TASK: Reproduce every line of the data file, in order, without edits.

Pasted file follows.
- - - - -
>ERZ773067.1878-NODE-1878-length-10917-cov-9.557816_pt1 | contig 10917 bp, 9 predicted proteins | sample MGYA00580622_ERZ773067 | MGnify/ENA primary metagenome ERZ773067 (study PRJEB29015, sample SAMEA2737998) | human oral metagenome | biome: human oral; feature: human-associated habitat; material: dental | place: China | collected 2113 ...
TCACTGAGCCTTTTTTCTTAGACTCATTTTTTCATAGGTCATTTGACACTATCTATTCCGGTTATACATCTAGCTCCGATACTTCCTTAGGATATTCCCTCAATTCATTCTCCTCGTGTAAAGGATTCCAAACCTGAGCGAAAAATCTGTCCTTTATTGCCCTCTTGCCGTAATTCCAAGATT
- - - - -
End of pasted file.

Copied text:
>ERZ773067.1878-NODE-1878-length-10917-cov-9.557816_pt1 | contig 10917 bp, 9 predicted proteins | sample MGYA00580622_ERZ773067 | MGnify/ENA primary metagenome ERZ773067 (study PRJEB29015, sample SAMEA2737998) | human oral metagenome | biome: human oral; feature: human-associated habitat; material: dental | place: China | collected 2113 ...
TCACTGAGCCTTTTTTCTTAGACTCATTTTTTCATAGGTCATTTGACACTATCTATTCCGGTTATACATCTAGCTCCGATACTTCCTTAGGATATTCCCTCAATTCATTCTCCTCGTGTAAAGGATTCCAAACCTGAGCGAAAAATCTGTCCTTTATTGCCCTCTTGCCGTAATTCCAAGATT